With restrictions imposed on travels, the Road Safety and Transport Authority (RSTA) is exploring a middle-path approach to encourage physical distancing in public transportation sector in Bhutan
Thimphu: With restrictions imposed on travels, the Road Safety and Transport Authority (RSTA) is exploring a middle-path approach to encourage physical distancing in public transportation sector in Bhutan.
Following the Prime Minister’s announcement on restricting all non-essential and leisure travels within the country, RSTA is drafting a standard operating procedure (SOP), which would be submitted to the Cabinet on Monday.
RSTA’s officiating director-general, Ugyen Norbu, said that facilitating the provision of physical distancing in public transportation could possibly bring down the carrying capacity of vehicles by more than 50 percent.
This would bring about a notable financial implication on the operators. “The biggest concern would be the viability of the transport business once the provision is enforced,” he said.
“This is a profit oriented sector and allowing only the transport operators to take the financial brunt would be unwise.”
PM Dr Lotay Tshering at a press conference yesterday said that the government would not allow escalation of public transportation fare. But RSTA is considering this as one of the options.
The intention of this option, however, is to compliment the government’s instruction to deter public from taking unnecessary travels, said Ugyen Norbu.
He said that by increasing the fare only those commuters who genuinely require travelling would avail the service.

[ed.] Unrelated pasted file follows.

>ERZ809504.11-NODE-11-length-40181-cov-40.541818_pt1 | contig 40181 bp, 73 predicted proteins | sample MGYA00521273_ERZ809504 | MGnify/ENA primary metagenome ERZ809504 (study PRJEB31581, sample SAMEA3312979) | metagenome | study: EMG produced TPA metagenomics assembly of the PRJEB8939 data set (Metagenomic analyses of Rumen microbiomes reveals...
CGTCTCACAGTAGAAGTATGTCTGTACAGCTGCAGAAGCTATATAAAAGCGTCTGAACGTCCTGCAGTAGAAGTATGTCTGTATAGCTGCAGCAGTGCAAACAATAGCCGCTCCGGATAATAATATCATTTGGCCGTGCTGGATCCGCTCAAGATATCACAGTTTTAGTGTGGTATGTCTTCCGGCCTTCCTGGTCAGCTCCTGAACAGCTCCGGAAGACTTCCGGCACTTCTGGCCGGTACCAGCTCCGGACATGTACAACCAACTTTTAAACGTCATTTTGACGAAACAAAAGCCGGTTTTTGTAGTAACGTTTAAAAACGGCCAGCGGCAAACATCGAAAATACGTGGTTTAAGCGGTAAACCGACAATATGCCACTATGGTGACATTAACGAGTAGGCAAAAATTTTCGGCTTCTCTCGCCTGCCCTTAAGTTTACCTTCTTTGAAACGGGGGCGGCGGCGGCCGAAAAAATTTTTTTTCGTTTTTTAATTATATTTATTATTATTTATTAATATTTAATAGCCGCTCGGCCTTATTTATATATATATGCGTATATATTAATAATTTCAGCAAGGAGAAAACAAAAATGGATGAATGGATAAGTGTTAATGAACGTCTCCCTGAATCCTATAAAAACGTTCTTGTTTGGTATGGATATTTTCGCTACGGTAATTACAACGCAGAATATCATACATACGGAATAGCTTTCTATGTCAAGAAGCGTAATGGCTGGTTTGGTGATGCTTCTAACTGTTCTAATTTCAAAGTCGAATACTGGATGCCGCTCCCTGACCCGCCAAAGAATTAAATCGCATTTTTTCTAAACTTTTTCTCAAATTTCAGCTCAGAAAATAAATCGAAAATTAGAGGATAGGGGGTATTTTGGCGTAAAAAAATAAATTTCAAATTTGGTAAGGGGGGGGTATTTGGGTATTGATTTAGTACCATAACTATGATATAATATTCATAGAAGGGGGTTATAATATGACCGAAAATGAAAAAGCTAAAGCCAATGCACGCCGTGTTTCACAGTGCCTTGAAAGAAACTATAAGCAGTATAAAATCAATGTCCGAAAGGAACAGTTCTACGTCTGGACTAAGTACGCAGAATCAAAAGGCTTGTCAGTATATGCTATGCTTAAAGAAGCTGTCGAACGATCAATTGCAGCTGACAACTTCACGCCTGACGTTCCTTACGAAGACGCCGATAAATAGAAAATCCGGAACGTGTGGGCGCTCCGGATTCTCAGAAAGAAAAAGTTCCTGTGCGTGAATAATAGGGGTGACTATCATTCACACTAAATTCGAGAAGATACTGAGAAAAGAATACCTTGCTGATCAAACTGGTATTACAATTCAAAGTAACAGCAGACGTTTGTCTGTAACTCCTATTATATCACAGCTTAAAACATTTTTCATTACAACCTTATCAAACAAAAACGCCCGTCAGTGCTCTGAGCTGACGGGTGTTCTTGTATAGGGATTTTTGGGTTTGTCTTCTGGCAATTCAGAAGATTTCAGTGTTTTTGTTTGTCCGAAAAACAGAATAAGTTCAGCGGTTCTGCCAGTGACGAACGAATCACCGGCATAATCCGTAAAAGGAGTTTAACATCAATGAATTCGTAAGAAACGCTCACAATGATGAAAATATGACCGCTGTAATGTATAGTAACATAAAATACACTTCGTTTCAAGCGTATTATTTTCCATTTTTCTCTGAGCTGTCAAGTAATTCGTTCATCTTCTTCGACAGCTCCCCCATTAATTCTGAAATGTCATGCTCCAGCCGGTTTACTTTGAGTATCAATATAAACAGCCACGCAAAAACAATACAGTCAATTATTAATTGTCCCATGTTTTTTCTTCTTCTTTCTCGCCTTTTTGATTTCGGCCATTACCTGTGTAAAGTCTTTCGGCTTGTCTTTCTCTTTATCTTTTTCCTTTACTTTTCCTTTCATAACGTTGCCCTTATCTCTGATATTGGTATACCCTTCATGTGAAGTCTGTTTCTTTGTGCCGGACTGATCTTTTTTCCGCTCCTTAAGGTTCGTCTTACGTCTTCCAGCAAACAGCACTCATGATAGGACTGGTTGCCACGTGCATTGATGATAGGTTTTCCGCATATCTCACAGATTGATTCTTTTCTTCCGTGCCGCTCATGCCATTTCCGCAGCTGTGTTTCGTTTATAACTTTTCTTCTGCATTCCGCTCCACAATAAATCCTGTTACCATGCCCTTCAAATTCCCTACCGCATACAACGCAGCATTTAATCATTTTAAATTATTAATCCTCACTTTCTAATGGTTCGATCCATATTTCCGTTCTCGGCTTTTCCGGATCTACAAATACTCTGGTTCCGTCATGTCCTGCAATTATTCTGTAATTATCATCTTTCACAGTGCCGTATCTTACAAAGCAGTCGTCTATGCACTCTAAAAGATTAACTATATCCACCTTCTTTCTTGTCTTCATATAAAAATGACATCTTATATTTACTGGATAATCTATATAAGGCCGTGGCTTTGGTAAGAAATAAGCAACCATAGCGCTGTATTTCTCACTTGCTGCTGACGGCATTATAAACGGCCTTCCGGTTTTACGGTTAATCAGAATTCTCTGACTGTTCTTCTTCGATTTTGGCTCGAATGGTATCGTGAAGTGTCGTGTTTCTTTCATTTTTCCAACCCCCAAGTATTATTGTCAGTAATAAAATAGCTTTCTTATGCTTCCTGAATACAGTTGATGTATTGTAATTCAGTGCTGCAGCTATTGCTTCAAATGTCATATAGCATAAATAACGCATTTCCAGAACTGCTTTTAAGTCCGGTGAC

The second proposal would be that the government bear all the expenses that would result from the downsizing seating capacity. “However, given the current situation, it would be insensitive to put all the burden on the government,” he said.
He said that the authority is also hopeful that some of the operators would understand the situation and agree to consider the entire financial burden. “However, we have more than 40 bus operators today and not all would agree to this idea.”
Therefore, a middle-path decision would have to be agreed upon considering views from all the stakeholders involved, he added. “We might have to come up with some strategies where all the parties involved carry certain portion of the financial burden.”
Acknowledging the importance of minimising contacts among people as effective fight against the infection, Lyonchhen said that the government has put in stricter restraints on travels, public gatherings, business and entertainment including games and sports to prevent the spread of the disease.
The RSTA, Lyonchhen said, has been instructed to design and implement strategies for passengers using public transports to maintain physical distance.
Ugyen Norbu said that besides public buses, the same regulation would also apply to taxi operators and city buses operated by Bhutan Post. “We would also consider private vehicles during our discussion before submitting the SOP to the cabinet for approval.”
Given the challenges involved in implementing ad hoc regulations, it was learnt that required time would be considered before enforcing the SOP. Until then, business would be as usual.
Ugyen Norbu said that even otherwise, people travelling in buses especially along the primary routes have reduced almost by 50 percent following the detection of Covid-19 positive cases in the country.
The bus between Thimphu and Phuentsholing which otherwise carries more than 20 passengers daily are seen with only five to six commuters today. Meanwhile, Lyonchhen also said that Bhutanese travelling abroad must seek prior approval from foreign ministry even before one starts processing formalities for the travel.